Feminist Approach to Victorian Literature

The most important critical development out of Victorianism was feminism. However, Victorian study was not the source of literary feminism, but also it was closely associated with first wave feminism, particularly through the efforts of: Elaine Showalter’s Literature of Their Own Gilbert and Gubar's Madwoman in the Attic Nina Awerbach's Communities of Women and Woman and the Demon.

Such criticism, not only reread canonical texts and shifted focus onto others that had long been ignored, but it led to the revaluation of writers like Elizabeth Barrett, Christina Rossetti, and Elizabeth Gaskell and to a reconfiguration of canon. The  feminist critics tried to  show the situation of Victorian women, their economic problems, social status not only that they tried to show as well as re-examine the representation of women in men's text. In Victorian times the representation of women was, as, immanent, passive, sensual, passionate. The feminist critics tried to dismantle the earlier representation and earlier images. They concluded that the Victorian condition of women was mainly due to the patriarchal society.

Feminist critics are the real characters to congratulate because they have reawakened the history, re-evaluated the context by which reconfiguration of canon is being possible otherwise the historical and contextual reconfiguration would be doomed by the extensive effect of the textualism, or new criticism, or deconstruction.

Feminist studies have changed the tradition of reconfiguration; it started questioning on the assumptions  of "Victorian literature", not only that it started questioning on the critical developments before its arrival in academies. Feminists had to become aware that the medium of Victorian prose was not favourable rather there was a blockade to women, the Victorian novels and fictions were programmatically 'excluding the views, voices, and visions of women due to these all the causes conventions of literary "genius" and a historical aesthetic standards had to be challenged, and for this process historicism and textualism joined hands with  feminist enrerprises. This contribution made feminism one of the most significant critical activities among Victorian scholars and it would faithfully represent the whole Victorian criticism. Feminism: preoccupied with social history, alert to the material base of aesthetic criteria, alert to the extra-individual pressures  of ideological forces along with political motivation, became successful to blend textualism and historicism into new trans-disciplinary area, that is, “cultural studies". This change has a greater significance to change and interpret the canons not only that the interest is being displaced in cultural forms and political awareness in reading any particular text. In these regards we can relate the latest theoretical developments as a mutual relationship among feminism, new historicism and cultural criticisms.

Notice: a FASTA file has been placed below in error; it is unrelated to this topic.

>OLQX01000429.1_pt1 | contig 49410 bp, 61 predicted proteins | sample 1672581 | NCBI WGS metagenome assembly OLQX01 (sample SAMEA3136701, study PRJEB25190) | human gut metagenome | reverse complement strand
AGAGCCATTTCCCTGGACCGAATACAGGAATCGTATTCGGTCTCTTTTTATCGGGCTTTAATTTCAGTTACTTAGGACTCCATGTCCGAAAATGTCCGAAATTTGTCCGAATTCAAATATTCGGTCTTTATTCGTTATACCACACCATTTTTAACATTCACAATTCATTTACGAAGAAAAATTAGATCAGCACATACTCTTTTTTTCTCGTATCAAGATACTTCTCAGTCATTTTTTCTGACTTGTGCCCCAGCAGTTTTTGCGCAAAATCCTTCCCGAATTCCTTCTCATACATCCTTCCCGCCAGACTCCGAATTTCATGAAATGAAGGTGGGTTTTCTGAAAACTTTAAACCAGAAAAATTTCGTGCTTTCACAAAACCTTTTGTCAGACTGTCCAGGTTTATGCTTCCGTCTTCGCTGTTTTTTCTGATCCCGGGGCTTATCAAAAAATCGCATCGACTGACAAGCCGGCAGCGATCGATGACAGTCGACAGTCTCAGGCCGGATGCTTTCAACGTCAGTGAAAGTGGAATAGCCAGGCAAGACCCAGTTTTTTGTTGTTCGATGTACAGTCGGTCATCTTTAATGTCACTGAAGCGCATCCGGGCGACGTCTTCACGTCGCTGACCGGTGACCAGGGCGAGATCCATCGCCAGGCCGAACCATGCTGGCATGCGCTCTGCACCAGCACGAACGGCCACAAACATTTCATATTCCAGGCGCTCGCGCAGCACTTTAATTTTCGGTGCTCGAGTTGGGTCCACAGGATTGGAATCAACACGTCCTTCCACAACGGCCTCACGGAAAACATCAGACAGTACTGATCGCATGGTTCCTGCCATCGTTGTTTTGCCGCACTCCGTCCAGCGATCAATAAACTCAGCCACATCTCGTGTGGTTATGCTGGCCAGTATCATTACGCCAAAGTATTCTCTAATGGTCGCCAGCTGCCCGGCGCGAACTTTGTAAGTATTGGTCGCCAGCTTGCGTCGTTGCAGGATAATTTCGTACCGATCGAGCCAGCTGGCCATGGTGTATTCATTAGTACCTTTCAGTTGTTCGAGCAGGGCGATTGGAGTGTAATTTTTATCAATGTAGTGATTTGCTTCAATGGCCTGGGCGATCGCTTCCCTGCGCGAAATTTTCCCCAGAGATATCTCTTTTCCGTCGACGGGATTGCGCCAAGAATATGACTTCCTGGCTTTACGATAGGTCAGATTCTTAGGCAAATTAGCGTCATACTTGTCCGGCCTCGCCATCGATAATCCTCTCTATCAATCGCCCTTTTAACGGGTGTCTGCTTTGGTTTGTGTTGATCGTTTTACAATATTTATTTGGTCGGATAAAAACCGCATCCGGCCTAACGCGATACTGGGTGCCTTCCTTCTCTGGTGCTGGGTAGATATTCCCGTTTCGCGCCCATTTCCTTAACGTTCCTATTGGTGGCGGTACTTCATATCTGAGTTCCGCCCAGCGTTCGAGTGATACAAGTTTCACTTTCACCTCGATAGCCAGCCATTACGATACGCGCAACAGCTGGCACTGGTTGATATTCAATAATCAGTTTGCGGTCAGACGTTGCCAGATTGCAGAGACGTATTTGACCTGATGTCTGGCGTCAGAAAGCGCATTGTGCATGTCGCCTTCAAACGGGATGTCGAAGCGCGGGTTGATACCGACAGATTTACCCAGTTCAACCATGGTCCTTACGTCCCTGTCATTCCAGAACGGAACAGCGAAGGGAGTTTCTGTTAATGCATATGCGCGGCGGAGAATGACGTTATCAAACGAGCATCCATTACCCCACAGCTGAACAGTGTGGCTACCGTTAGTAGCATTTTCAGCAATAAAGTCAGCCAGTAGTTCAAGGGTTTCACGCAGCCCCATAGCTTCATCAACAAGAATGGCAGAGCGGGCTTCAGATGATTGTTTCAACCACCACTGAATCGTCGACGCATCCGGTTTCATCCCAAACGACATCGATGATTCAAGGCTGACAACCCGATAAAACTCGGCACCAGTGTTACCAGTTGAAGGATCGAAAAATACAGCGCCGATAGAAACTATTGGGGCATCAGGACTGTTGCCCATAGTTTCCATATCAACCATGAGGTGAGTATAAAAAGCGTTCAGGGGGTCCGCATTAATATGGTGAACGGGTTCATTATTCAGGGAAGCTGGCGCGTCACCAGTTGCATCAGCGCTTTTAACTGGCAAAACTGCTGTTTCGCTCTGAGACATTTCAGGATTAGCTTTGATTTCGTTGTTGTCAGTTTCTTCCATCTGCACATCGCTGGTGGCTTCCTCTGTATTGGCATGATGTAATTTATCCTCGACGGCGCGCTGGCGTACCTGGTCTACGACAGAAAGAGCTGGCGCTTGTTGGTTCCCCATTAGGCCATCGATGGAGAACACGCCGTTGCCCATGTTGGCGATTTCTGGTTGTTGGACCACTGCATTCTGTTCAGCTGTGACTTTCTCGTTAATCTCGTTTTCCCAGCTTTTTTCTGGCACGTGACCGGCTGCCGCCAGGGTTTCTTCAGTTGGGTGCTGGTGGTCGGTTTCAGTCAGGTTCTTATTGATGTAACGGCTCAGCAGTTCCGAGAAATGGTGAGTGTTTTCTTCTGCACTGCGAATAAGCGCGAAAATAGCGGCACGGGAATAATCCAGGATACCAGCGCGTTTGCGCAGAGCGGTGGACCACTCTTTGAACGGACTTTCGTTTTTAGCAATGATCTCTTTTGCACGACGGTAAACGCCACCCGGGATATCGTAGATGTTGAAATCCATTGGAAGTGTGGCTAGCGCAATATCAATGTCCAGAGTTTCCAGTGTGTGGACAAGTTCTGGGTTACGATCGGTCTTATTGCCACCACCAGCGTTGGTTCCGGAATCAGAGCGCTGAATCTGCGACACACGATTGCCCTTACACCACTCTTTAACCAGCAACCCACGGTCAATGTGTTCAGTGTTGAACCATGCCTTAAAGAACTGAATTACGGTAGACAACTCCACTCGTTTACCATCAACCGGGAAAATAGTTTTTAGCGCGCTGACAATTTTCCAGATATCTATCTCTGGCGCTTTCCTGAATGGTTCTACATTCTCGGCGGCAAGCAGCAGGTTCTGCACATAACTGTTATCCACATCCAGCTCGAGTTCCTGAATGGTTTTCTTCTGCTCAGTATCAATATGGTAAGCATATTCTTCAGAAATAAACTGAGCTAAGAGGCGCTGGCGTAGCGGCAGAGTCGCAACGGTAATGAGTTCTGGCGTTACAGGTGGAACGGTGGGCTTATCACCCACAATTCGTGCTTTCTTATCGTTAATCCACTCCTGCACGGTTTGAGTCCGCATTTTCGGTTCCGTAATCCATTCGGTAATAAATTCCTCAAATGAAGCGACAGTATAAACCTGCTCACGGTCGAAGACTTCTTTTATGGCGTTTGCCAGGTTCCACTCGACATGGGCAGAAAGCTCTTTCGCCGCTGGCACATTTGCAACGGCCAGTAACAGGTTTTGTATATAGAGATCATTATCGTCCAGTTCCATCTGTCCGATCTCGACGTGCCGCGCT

We can depict the development by quoting the reference of journal "Victorian studies" again, which was influenced by the liberal humanist tendency, but the recent development, with the change in editorial, changed explicitly towards feminist agendas. The political affected deeply to the aesthetics. The changed agendas were published under the editorship of Martha Vicinus, the journal extended its original preoccupation with social history and made clear some of its political goals, and generating at least two volumes that articulated the concern with feminist matters. Suffer and Be Still: Woman in the Victorian Age  gathered a wide range of essays from scholars in many disciplines, some of whom went on to write significant monographs in such areas as medicine, sexual behaviour, literature, the fine arts etc. The book struggled to document the stereotypes against which modern feminism had to struggle, these developments brought a new change by which first wave feminist criticism developed, by which during and after 1970s, there had been enormous texts to show not only the emergence but the full functioning of feminist criticism.